Snap Inc. (NYSE:SNAP) has only been around since 2011 and has only been public since this past March, but its stock is already becoming a cautionary tale. 

The company, built around a popular social-media app, recently reported another round of disappointing earnings as it becomes an example of what can happen when a giant like Facebook (NASDAQ:FB) suddenly steps into the ring. 

Snap Inc. in black letters on a bright yellow background

Snap went through a big redesign this month after announcing another round of disappointing earnings.

Facebook vs. Snap Inc. 

When you're just looking at age, Facebook is the grandpa in comparison to Snapchat. However, Facebook's social apps, namely Instagram, make Snapchat look like the grandpa. 

Last fall, Facebook decided to take Instagram to the next level by adding a "Stories" feature similar to the one seen on Snapchat -- except Instagram stories were easier to use and navigate to, plus you didn't have to add someone to see his or her story. 

Snapchat got too comfortable with its position as the hot new app for millennials and suddenly had to start playing catch-up to Facebook on a feature that it had originated. For example, after Instagram started allowing users to easily rewatch a story by tapping on the left side of the screen, Snapchat soon followed up with the same option after hearing complaints. 

The numbers certainly don't lie. Earlier this month, Facebook reported 300 million daily active users for Instagram Stories. Meanwhile, Snapchat recently reported 178 million daily active users. 

The bottom line is that Instagram offers more than Snapchat does to its users, as well as an easier-to-use interface. Instagram users can have a sleek profile filled with filtered photos while providing more frequent and casual updates through the Stories feature on the app. Why should someone have to open two apps when he or she can get everything on one app? Snapchat lost its unique feature overnight once Instagram started allowing people to post content on their "Stories" that will disappear in 24 hours. 

Will a Snapchat redesign help?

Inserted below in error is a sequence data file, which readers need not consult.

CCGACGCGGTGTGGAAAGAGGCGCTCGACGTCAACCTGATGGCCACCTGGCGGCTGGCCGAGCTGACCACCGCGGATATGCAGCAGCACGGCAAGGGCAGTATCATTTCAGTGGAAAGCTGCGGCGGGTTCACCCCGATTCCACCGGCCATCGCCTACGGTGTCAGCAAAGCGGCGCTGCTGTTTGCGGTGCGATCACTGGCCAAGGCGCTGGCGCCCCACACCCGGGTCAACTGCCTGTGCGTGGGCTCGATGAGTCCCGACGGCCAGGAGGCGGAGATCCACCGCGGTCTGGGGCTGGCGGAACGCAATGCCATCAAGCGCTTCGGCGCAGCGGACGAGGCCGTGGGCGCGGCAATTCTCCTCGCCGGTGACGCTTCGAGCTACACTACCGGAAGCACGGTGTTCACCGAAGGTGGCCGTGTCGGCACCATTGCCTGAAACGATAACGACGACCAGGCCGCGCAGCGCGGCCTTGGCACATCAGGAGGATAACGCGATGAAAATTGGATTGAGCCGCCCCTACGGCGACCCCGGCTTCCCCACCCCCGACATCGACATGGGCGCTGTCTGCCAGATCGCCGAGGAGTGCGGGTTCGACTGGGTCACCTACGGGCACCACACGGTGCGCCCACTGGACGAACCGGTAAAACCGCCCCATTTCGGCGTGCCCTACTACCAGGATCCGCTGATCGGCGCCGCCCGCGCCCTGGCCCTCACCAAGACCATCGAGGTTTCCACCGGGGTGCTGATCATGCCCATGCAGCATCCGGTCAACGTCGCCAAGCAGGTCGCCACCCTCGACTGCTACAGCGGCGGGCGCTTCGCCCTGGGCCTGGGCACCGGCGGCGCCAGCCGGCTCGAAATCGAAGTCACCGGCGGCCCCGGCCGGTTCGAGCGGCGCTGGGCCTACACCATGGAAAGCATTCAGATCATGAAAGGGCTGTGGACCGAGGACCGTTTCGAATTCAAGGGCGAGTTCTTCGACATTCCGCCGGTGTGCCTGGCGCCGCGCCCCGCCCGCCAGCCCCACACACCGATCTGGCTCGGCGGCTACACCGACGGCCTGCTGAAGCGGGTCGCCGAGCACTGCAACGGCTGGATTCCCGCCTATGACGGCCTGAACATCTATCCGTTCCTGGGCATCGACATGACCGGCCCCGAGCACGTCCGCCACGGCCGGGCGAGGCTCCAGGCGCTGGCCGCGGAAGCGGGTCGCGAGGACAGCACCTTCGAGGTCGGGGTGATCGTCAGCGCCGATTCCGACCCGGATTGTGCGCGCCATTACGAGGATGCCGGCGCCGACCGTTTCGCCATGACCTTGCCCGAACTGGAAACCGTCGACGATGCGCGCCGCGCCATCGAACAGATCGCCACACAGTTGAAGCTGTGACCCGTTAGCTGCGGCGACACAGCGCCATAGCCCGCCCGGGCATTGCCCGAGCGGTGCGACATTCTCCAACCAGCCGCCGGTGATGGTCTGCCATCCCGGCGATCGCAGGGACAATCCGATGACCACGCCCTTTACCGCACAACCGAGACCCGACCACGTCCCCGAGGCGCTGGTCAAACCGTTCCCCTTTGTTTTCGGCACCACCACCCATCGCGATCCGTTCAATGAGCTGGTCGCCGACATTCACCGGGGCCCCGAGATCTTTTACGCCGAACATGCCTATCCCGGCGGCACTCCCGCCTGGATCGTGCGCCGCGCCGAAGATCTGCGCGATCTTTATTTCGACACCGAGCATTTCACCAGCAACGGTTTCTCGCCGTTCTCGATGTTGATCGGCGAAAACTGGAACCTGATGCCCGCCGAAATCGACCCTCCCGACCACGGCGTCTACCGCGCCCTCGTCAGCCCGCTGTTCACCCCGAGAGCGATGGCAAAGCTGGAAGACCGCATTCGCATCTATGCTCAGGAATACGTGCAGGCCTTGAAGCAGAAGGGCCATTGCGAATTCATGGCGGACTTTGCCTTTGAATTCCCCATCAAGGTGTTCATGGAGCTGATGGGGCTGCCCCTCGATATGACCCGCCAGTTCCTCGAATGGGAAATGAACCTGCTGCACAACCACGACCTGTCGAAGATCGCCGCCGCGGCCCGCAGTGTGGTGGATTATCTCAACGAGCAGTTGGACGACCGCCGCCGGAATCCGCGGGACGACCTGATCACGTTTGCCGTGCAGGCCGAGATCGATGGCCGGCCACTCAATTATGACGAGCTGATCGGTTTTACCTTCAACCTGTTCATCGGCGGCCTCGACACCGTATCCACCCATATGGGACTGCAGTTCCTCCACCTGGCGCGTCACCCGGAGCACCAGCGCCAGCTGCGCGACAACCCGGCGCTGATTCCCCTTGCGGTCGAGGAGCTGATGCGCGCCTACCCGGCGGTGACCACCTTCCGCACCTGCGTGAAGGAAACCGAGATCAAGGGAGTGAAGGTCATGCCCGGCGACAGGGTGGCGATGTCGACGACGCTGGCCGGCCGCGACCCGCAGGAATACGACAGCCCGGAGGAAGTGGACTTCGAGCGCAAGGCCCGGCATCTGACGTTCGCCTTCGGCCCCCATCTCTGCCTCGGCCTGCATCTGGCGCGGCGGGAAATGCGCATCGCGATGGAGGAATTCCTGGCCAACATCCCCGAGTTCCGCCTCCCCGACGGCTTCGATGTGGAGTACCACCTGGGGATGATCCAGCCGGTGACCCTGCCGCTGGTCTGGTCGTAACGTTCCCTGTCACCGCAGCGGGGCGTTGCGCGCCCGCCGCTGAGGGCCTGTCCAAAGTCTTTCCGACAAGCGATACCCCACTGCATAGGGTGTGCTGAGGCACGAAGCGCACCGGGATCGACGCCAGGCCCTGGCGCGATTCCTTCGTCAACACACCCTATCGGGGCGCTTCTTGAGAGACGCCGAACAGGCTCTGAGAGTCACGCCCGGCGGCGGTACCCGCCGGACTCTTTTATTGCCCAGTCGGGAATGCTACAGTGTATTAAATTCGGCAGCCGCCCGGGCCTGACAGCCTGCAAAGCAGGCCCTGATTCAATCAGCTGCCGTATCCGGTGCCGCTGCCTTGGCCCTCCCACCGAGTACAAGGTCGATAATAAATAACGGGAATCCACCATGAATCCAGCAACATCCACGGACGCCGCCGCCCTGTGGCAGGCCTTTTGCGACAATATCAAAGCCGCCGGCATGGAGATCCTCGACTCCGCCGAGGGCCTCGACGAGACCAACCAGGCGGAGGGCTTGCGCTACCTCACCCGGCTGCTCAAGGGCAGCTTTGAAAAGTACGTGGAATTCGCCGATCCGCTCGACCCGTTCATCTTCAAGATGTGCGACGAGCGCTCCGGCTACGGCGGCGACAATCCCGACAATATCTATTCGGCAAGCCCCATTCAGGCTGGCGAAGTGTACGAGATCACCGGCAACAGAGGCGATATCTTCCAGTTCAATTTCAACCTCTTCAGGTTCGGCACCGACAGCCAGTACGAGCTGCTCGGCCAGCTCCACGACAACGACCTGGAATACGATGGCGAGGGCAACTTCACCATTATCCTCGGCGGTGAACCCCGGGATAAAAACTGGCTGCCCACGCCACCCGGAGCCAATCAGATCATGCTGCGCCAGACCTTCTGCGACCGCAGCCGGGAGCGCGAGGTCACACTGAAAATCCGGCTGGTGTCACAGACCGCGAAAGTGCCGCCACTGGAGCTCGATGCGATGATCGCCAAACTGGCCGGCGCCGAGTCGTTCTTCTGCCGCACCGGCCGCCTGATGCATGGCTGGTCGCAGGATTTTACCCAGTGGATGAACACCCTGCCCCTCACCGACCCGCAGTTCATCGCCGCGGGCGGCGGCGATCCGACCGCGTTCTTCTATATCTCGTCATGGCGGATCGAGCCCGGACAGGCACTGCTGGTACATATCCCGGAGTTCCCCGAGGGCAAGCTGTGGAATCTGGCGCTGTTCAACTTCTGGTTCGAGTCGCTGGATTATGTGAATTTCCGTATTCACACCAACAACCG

After a few rounds of lackluster earnings reports and corresponding downgrades on Wall Street, Snapchat seems to finally be taking complaints about its design more seriously. 

During the company's latest earnings call, Snap CEO Evan Spiegel made a big announcement: Snap plans to release an entirely new app for Android users, as well as a redesigned app for iPhone users. 

"One thing we have heard over the years is that Snapchat is difficult to understand or hard to use, and our team has been working on responding to this feedback," Spiegel said. 

But is a redesign going to suddenly make Snapchat more relevant? The company should have made its app simpler and more enjoyable to use years ago, before Instagram came in and made the same app, only better. Updating the design in 2017, a year after Instagram swooped into the disappearing-content scene, seems too little, too late. 

The real issue is no longer the design; it's that Instagram can offer users what Snapchat is offering them, plus more.

SNAP Chart

SNAP data by YCharts

Where does Snap go from here? 

Snap is struggling to attract users, which means it's struggling to attract new advertisers and struggling to monetize its platform. 

For the latest quarter, the company added 4.5 million users while analysts were expecting 6.5 million additions. Furthermore, the price of the average ad on Snapchat fell 60% in the past year as advertisers flock to greener pastures on Facebook and Google. 

Now, with a redesign on the calendar, Snap's future is more uncertain than ever. On the earnings call, Spiegel sent a warning to investors that the design overhaul could alienate existing users. But Snap is hoping it will pay off in the long term by attracting new users that would have otherwise been turned off by the complicated design. 

"There is a strong likelihood that the redesign of our application will be disruptive to our business in the short term, and we don't yet know how the behavior of our community will change when they begin to use our updated application," Spiegel told investors. "We're willing to take that risk for what we believe are substantial long-term benefits to our business."

For Snap investors, the best case scenario is that Snap has another few disappointing quarters as users adjust to the redesigned app before it begins to steadily tick upward. However, when you look at the $443 million Snap lost this quarter, partly because of the $40 million charge it took on the Spectacles it failed to sell, it's hard to imagine a redesign can help it out of its misery. 

Natalie Walters has no position in any of the stocks mentioned. The Motley Fool owns shares of and recommends Facebook. The Motley Fool has a disclosure policy.